The New York Times created a stir this week with this piece documenting how retailers are using Wi-Fi signals from smartphones and other technologies to track their customers and gather information about their behavior as they stroll through the aisles. Nationwide chains such as Cabela’s and Family Dollar are testing such systems to help determine store layouts and to offer customized coupons.
Using consumers’ own cellphones to monitor their whereabouts and behavior is risky business, of course. Nordstrom made unwanted headlines earlier this year when The New York Times reported that it was one of 100 retailers using a Wi-Fi-based tracking system from Euclid Analytics, and it decided to kill the program in May after customers complained. Nordstrom should have been paying closer attention during the holiday season of 2011, when two shopping malls aborted an effort to track shoppers via their cellphone signals after a U.S. senator voiced privacy concerns.
Doing it wrong
Brick-and-mobile retailers aren’t the only ones who’ve been accused of following mobile users, of course. Researchers reported more than two years ago that both iOS and Android track users’ movements, storing that data and transmitting it to Apple and Google respectively. And it seems that every week or two there’s a new story about how some popular game or other that tracks the location of unsuspecting users.
All of those stories underscore how difficult it is to keep location-tracking systems secret. And many of these efforts fail to address even the most basic privacy concerns: They often don’t explicitly tell users that their movements are being recorded, they don’t explain how that information is shared, and they often don’t make it easy for users to opt out. Which is one reason legislators at both the state and federal level are busy creating laws to address those concerns, as I documented in this Research Briefing for GigaOM Pro last year.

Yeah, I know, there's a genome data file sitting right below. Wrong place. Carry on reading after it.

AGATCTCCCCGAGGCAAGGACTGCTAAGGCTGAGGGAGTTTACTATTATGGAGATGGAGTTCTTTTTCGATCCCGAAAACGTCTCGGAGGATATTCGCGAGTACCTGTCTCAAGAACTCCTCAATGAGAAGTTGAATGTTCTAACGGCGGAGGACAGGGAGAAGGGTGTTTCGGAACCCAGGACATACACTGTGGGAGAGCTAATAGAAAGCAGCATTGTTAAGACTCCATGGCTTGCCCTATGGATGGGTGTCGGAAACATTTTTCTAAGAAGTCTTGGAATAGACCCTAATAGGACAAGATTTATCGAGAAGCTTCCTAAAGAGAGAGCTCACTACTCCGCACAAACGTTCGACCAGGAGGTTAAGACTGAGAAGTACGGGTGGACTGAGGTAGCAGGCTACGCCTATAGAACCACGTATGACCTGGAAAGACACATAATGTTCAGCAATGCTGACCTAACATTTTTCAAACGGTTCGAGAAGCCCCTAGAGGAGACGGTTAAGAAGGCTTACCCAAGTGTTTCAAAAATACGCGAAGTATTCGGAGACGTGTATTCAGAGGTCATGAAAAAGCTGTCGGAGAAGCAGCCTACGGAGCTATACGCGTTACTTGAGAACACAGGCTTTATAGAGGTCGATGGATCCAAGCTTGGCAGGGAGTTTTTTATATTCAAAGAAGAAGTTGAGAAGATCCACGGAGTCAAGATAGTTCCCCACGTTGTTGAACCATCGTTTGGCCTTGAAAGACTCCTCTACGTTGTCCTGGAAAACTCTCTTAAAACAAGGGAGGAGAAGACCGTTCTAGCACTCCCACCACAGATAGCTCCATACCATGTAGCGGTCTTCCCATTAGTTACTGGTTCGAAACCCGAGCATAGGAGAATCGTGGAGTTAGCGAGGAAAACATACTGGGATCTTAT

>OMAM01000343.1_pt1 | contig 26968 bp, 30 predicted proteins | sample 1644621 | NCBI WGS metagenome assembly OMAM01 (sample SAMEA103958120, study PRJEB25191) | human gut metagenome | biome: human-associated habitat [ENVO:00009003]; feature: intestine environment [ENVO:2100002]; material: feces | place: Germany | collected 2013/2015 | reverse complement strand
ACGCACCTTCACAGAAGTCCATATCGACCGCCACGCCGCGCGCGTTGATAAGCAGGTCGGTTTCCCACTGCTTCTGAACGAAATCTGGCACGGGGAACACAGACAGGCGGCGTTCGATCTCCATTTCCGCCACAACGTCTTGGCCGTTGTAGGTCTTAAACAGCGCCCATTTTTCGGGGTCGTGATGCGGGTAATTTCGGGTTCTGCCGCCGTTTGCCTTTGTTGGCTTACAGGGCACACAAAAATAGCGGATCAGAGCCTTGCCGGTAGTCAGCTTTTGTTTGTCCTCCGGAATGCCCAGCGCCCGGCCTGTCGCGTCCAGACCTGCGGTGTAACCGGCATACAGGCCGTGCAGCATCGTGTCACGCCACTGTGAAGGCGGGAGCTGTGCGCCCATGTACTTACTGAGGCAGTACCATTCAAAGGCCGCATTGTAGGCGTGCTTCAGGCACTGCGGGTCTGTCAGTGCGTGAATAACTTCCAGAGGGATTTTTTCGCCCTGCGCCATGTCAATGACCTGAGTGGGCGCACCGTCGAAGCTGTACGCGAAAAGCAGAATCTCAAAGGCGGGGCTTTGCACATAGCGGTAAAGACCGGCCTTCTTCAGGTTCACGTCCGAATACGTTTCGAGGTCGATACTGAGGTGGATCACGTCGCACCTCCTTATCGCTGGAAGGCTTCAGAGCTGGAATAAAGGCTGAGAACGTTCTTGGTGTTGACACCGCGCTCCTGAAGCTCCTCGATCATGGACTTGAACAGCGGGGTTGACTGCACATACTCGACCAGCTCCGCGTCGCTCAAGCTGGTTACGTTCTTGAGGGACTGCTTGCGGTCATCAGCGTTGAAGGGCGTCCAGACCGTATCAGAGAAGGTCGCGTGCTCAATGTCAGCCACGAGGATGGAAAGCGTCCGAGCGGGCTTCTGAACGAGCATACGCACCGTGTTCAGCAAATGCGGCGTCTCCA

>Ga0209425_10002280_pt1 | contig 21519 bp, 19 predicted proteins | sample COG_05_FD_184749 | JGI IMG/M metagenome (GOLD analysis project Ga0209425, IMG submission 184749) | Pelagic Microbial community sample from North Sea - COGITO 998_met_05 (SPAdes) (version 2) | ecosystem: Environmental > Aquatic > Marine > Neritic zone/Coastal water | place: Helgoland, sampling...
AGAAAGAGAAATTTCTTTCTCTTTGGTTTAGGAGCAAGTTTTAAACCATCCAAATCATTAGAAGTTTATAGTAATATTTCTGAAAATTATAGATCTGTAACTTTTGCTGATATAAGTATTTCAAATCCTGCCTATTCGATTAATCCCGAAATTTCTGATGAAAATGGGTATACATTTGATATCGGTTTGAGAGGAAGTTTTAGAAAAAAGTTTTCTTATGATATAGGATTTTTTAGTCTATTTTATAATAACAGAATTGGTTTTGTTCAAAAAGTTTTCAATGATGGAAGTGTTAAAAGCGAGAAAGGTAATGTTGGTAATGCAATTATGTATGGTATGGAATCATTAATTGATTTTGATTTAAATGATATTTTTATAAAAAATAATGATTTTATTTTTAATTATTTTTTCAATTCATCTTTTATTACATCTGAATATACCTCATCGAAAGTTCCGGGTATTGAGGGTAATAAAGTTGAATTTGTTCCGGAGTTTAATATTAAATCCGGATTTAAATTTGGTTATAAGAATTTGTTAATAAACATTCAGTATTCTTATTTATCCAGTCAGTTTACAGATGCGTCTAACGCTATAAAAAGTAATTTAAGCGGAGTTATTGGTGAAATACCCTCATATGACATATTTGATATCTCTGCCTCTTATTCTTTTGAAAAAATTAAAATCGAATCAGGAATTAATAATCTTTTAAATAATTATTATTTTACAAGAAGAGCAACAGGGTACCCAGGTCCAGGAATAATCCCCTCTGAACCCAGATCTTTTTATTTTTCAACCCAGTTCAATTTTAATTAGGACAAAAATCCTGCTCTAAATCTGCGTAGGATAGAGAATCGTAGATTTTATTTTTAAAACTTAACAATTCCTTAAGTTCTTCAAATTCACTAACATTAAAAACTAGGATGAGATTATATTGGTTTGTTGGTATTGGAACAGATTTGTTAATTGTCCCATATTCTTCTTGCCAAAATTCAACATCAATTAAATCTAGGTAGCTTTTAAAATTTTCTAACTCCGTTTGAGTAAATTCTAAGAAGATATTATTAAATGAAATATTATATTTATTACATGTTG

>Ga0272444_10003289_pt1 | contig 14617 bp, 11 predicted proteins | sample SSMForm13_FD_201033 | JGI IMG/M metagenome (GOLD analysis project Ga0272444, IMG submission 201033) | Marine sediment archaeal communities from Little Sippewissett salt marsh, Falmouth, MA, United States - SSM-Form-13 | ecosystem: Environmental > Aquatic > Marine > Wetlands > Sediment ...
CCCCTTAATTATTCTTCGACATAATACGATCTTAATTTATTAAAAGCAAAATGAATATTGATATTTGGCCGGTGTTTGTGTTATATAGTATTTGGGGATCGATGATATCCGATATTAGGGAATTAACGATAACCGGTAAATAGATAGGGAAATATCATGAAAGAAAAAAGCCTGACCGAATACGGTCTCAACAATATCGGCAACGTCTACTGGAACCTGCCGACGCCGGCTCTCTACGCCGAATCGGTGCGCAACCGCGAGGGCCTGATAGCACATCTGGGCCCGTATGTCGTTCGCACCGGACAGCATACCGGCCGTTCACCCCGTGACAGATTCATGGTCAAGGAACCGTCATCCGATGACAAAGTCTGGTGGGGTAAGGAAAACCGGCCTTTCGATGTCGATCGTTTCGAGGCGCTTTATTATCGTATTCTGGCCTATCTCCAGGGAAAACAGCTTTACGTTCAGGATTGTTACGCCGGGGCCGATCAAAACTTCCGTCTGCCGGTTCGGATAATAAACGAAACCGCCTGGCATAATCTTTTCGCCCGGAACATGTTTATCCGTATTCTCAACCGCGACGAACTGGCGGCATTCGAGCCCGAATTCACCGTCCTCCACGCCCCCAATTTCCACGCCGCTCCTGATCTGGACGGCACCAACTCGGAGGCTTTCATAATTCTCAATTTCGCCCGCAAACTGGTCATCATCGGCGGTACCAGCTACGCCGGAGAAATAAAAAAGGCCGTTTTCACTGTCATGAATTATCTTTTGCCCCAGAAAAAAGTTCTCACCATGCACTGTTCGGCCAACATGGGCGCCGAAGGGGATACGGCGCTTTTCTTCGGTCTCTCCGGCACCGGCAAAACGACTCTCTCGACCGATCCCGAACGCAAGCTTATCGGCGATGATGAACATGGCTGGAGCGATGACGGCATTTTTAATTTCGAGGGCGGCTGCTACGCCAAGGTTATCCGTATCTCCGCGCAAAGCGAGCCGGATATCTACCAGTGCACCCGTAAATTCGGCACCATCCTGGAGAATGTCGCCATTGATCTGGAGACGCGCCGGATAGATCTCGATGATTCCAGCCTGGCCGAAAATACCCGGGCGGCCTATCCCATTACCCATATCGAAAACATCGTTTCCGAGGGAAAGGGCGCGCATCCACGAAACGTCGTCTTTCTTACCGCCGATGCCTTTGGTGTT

But one of the biggest reasons those efforts consistently draw the ire of consumers and watchdog groups is that the businesses involved fail to respect consumers. The businesses hoping to leverage location information don’t demonstrate that they understand its value by giving consumers something in exchange.
Consumers understand the trade-off
Consumer privacy is always a sensitive issue, of course, and – as you’ve heard countless times – no device is more personal than the mobile phone. But the massive popularity of loyalty programs at grocery stores is evidence that most shoppers are willing to surrender at least a little privacy in exchange for something of value. They’re OK with nationwide chains tracking their grocery buying habits as long as it means they can save a few dollars every trip.
Indeed, a recent survey from Accenture Interactive found that a majority of consumers understand that allowing advertisers to track their activity can result in personalized, targeted offers that deliver real value. And the grocery-store model isn’t difficult to replicate in mobile. Shoppers would be far more comfortable sharing their location if in turn they received substantial discounts on their favorite items, for instance, or maybe even just for a mobile navigation tool that helps them find what they’re looking for inside the store. Retailers should always be careful not to bombard their customers with in-store come-ons, which could easily be seen as intrusive and annoying, but they should offer something valuable in exchange for monitoring their customers’ location. And that trade-off could even give mobile payments a much-needed boost.